GNOME, KDE Aim at Windows

 
 
By Jason Brooks  |  Posted 2004-09-24
 
 
 

GNOME, KDE Aim at Windows


KDE and GNOME, the open-source software projects that together form the face of most Linux installations, have undergone revisions that boost their usability and enterprise readiness—advances that build the case for Linux as a viable alternative to Windows on mainstream corporate desktops.

Some of the biggest changes in KDE 3.3 and GNOME 2.8 lie in the projects respective e-mail and collaboration clients, Kontact and Evolution. Both applications are well-integrated into their desktop environments and cover a full range of groupware functionality, but eWEEK Labs found Evolution to be more refined and pleasant to use.

Check out the eWEEK Labs Executive Summaries for KDE 3.3 and GNOME 2.8.

We tested both desktop environments on systems running Fedora Core 2. We compiled and installed GNOME 2.8 using Garnome, a script that automates the lengthy process of downloading and compiling the GNOME source code in the proper order. The Garnome Project Web site has been overhauled and now contains much better documentation than before.

We tested KDE 3.3, released last month, using precompiled binary packages downloaded from Red Hats development repository. We also tested with Konstruct, a download-and-compile script that works the same way for KDE that Garnome does for GNOME.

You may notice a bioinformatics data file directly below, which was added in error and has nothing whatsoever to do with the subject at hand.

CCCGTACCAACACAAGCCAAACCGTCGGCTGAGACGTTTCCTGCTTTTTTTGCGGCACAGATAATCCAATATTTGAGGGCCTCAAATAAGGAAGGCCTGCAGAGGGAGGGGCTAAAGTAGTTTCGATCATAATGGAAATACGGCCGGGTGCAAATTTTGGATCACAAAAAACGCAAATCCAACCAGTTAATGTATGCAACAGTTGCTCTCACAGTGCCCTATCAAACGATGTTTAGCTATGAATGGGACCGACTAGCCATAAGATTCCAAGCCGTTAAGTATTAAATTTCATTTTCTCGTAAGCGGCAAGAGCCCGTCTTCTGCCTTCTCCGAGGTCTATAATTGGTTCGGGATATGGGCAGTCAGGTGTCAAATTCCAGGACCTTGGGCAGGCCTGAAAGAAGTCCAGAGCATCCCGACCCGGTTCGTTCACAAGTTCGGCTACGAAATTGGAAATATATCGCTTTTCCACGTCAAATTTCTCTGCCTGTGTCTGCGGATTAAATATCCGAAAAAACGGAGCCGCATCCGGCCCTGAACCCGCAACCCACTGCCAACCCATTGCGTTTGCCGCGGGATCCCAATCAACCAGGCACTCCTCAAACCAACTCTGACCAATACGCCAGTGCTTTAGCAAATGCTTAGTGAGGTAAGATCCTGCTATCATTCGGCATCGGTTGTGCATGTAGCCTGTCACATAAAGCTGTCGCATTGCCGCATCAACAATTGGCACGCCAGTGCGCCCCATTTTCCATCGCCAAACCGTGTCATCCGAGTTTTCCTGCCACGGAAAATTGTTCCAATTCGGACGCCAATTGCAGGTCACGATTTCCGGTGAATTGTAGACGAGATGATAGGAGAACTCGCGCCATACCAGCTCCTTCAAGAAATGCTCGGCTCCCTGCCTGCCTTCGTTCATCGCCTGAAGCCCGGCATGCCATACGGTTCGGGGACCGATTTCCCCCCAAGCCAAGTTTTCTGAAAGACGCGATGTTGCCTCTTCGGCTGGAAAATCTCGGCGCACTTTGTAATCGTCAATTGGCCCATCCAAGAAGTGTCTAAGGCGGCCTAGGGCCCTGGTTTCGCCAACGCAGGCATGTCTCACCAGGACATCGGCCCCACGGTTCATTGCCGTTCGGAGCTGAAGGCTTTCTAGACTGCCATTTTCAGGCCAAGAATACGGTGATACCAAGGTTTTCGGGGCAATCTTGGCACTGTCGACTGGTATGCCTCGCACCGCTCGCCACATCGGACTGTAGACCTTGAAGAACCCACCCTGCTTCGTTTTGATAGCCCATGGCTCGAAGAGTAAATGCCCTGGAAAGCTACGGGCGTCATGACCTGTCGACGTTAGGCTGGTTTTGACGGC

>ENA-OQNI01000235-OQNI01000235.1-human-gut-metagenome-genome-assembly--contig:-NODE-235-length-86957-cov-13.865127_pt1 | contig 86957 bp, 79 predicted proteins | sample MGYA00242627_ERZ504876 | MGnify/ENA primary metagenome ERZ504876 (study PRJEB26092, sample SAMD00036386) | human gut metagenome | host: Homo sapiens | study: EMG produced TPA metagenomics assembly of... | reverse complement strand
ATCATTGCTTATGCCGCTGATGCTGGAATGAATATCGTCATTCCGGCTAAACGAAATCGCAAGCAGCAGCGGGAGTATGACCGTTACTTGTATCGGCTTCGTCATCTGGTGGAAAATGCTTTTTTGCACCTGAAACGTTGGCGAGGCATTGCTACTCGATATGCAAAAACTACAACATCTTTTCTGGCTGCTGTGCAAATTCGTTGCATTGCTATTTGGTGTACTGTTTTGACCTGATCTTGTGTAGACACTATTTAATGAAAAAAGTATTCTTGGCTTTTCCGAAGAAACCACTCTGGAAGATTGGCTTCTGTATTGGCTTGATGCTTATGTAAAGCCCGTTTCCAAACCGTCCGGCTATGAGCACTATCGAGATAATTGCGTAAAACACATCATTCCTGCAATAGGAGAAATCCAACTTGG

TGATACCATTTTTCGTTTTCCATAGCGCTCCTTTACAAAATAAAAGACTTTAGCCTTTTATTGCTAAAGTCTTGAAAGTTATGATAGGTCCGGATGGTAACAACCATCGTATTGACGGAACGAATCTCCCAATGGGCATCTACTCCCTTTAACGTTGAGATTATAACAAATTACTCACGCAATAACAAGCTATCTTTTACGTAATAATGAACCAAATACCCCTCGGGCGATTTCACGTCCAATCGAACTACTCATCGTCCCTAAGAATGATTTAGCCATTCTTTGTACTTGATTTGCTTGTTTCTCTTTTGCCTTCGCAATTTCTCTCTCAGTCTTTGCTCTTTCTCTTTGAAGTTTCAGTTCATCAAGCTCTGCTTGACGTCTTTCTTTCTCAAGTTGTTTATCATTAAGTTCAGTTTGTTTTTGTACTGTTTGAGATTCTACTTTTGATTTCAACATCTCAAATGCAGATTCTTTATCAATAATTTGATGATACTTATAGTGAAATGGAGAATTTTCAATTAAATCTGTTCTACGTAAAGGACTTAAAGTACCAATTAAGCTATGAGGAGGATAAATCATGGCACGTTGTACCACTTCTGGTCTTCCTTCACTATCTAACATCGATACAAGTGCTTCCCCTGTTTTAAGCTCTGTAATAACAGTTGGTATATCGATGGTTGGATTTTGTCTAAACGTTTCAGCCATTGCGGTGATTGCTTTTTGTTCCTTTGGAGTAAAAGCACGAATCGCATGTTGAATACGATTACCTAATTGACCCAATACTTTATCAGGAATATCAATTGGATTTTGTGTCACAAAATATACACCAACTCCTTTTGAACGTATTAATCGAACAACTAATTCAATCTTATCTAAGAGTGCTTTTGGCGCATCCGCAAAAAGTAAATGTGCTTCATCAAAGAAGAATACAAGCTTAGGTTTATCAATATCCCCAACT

You can use Garnome or Konstruct to install these desktop environments on any of the systems they support (both run on all Linux distributions, as well as Solaris and most other Unixes). But the best way to obtain KDE or GNOME is through your Linux distributor.

Click here to read ExtremeTechs preview of the Ubuntu Linux distribution.

GNOME 2.8, released earlier this month, marks the long-awaited Version 2.0 release of the Evolution groupware client, which for the first time ships as an integrated part of the desktop environment.

Evolution 2.0s new spam-filtering capabilities are impressive. The application connects to SpamAssassin in the background and, during tests, let us move messages to a junk folder for verification.

Evolution 2.0 also let us teach SpamAssassin to better classify e-mail by manually marking messages as spam or ham (valid mail).

The IETF recently pulled the plug on the MARID anti-spam group. Click here for the full story.

Evolutions support for Novell Inc.s GroupWise groupware server and for Microsoft Corp.s Exchange Server 2000 and Exchange Server 2003 distinguishes it from competing Linux e-mail products, including Mozillas Thunderbird 0.8 and KDEs Kontact. Now that Novell has released its Exchange plug-in under the GPL (GNU General Public License), we hope to see Exchange compatibility spread to Thunderbird and Kontact.

Kontact, KDE 3.3s answer to Evolution, is a groupware application that combines the e-mail, contact and scheduling applications from KDE into a single client. Weve panned Kontact in the past for its lack of interface polish, and while the latest version is slicker-looking, various quirks remain.

For one thing, when we were using the down-arrow key, Kontact insisted on scrolling downward through the current message in the preview pane, rather than through messages in its message-list pane.

We also had trouble with Kontacts spam filtering, which, as with Evolution, can connect to SpamAssassin to automatically classify mail as spam as well as train SpamAssassin to better detect spam. In our tests, the wizard with which we created spam-handling filters allowed us to select a folder on our IMAP server as the site to dump unwanted messages, but the filter seemed to work only with local folders.